The Katadyn filtration system that I had bought in Portland, Oregon served me well, as far as filtration goes. But as the above anecdote shows, purification is a whole different animal. It's probably not as much of an issue in the winter, when even the microorganisms are less active, but in situations of abundant light and warmth, something more than just filtration needs to be done. Two of the suggestions I received during that walk were (1) get a SteriPEN, and (2) buy purification tablets.
I'm going to avoid SteriPENs for reasons cited in a previous post: for your own safety, stay far away from any product about which no clearly positive opinion has emerged. SteriPENs are good in theory-- they emit UV rays that blast the genetic structure of microorganisms-- but customer and professional reviews note a few problems with them. First, there's the fact that the SteriPEN's effectiveness is limited if the water is even remotely cloudy. This has been a common complaint among hikers. Another is that the pen's battery isn't always the most reliable, which can mean flickering-- another crimp on effectiveness. Then, of course, there's the fact that the SteriPEN uses batteries at all, which brings us back to the power issue discussed in a previous post. Just how many different types of power source should I be lugging along with me?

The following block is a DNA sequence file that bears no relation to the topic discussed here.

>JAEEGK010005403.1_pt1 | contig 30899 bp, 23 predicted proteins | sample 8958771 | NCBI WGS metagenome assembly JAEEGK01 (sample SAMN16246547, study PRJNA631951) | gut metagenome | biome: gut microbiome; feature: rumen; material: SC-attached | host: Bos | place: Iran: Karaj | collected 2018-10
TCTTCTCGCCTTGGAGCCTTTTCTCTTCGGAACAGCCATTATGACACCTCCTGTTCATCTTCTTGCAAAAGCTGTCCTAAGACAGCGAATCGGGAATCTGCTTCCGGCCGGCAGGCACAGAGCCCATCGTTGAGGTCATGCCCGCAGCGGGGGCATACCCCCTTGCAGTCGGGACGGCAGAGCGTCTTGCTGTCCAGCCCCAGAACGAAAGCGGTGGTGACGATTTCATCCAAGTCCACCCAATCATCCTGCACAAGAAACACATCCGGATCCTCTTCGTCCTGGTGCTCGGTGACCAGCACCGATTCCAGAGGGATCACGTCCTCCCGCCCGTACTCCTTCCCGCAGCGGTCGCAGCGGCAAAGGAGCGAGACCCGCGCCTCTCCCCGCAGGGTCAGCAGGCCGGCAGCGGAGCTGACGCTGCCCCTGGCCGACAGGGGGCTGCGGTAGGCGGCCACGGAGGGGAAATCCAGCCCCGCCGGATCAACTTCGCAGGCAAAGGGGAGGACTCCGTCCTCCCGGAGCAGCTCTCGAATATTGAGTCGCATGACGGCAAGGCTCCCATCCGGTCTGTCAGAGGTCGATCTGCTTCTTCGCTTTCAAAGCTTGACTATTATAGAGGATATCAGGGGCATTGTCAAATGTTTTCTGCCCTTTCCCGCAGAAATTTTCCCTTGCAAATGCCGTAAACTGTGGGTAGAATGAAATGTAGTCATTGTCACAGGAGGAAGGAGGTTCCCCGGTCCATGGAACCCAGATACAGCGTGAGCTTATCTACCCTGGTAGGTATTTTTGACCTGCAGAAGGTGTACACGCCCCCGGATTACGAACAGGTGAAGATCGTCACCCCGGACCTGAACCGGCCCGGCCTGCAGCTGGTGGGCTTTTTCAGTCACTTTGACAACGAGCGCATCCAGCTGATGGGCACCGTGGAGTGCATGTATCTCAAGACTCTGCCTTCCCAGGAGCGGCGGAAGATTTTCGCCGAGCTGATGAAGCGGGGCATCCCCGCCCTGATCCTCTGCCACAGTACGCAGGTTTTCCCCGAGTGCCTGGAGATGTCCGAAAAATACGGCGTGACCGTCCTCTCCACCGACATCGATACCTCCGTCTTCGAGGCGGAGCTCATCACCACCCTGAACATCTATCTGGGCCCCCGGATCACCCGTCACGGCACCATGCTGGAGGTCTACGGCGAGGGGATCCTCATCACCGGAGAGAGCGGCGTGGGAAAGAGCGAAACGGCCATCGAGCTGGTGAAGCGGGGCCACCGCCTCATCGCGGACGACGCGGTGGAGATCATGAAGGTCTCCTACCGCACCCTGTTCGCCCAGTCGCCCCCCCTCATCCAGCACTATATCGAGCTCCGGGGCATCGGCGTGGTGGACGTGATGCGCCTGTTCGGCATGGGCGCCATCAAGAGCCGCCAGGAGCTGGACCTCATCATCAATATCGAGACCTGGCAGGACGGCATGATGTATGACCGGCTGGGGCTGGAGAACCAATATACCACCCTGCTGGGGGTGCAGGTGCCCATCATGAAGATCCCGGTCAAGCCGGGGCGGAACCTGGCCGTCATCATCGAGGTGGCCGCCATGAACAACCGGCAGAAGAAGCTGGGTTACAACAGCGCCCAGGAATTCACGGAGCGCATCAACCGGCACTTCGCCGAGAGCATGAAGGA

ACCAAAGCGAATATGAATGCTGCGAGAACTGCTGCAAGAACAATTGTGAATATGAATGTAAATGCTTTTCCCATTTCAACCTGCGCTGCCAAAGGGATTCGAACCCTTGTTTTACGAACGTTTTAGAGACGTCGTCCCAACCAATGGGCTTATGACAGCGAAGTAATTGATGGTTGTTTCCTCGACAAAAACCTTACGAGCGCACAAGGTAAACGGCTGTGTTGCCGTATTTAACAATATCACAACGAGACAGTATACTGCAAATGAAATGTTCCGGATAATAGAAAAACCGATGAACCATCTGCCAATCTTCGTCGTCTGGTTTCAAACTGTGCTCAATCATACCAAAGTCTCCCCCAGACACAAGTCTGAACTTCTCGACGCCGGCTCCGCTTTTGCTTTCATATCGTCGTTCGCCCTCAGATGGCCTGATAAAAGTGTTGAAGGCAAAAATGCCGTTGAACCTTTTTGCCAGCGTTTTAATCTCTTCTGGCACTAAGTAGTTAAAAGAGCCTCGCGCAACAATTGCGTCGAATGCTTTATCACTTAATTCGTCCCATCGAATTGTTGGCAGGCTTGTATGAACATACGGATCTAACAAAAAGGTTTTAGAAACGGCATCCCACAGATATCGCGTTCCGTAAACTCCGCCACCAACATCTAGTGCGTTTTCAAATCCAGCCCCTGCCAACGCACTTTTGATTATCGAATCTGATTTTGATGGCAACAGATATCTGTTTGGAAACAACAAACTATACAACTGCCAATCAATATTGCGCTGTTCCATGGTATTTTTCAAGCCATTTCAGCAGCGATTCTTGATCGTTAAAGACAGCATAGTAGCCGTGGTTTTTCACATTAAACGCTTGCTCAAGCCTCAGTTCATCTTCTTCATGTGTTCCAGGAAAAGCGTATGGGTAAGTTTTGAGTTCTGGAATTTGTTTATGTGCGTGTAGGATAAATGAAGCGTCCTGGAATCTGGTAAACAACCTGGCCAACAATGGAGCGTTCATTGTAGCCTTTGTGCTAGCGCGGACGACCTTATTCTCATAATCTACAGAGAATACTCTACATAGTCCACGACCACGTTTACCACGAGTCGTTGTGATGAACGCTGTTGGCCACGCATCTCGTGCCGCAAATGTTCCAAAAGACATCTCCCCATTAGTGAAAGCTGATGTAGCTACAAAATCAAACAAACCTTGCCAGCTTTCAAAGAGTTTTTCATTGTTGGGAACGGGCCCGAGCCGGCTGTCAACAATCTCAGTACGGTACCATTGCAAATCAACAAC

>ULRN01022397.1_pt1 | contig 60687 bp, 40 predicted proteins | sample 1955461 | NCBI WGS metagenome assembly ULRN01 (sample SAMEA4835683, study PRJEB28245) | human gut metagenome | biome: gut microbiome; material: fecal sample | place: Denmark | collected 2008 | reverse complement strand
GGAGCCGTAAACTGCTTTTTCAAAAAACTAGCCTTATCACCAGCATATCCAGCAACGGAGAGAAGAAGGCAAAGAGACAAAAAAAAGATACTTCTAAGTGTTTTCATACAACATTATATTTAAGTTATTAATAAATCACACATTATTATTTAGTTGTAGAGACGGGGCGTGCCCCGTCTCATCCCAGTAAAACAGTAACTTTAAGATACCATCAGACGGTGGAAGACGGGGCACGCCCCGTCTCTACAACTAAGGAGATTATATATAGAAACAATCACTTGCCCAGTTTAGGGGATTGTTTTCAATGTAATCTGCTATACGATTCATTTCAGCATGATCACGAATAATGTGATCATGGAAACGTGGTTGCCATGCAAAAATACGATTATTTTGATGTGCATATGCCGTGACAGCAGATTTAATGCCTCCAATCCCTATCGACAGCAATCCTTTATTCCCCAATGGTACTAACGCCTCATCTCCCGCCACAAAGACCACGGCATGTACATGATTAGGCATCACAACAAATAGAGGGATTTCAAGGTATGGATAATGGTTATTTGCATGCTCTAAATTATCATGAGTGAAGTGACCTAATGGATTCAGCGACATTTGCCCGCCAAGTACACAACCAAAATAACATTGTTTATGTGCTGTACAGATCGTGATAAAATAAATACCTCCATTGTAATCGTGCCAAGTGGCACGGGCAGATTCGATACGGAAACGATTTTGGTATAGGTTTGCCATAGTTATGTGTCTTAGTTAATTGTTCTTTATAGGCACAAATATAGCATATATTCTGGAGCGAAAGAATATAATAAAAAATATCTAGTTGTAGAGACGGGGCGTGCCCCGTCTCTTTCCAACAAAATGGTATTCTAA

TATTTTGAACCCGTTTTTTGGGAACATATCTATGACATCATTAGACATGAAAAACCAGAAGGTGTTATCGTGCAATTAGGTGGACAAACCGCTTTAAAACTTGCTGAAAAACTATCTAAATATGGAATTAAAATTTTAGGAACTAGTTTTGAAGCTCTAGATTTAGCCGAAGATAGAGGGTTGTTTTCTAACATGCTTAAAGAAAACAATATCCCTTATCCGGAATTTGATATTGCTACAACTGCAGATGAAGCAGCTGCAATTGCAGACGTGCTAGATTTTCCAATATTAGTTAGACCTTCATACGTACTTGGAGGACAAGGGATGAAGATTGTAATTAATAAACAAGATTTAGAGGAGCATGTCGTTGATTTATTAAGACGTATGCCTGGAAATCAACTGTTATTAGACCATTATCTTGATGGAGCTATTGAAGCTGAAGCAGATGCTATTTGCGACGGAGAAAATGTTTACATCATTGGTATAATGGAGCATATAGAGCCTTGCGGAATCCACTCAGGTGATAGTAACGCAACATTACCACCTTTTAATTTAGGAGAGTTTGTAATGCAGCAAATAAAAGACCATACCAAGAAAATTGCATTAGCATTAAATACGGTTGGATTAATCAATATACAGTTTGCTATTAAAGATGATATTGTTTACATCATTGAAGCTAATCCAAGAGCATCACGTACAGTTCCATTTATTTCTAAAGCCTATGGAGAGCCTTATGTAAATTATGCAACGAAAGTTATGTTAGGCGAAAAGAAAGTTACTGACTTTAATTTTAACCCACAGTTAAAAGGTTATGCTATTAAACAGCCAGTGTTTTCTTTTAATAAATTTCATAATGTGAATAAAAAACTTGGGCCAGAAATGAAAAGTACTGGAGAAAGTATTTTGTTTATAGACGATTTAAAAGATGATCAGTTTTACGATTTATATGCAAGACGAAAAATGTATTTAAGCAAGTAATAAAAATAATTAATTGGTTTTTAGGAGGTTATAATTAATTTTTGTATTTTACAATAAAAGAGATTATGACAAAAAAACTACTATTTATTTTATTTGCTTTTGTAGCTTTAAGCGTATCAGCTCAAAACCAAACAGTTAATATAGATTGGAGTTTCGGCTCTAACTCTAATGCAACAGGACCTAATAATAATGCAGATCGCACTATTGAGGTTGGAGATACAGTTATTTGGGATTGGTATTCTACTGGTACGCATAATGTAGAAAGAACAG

Purification tablets (iodine and chlorine are the most popular) are probably the way I'll go. As Jason suggested in this long-ago comment, it's better to mix some Kool-Aid into the water (although this presents its own set of problems!) to blunt the foul taste of the purification process. I'll probably have some powdered flavoring on me for just that purpose. Purification tablets have been around forever; I used them when hiking in Switzerland years ago. They're cheap, they're light, and they don't need batteries. Coupled with good filtration, such tablets will get me through the walk.
On a somewhat sillier note, I'm also thinking of pinning a flag to my backpack that says something like, "NO RIDE NEEDED, BUT WATER WELCOME." Roadside charity would certainly save me from dipping too deeply into my own water supply. I'm also hoping that, if I build up enough of a following on Twitter, there'll be plenty of folks along the way who might zip out to my location and offer me an ice-cold bottle. God knows that, by Mile 15, water is something you think about constantly, desert conditions or no.
Monday, April 4, 2011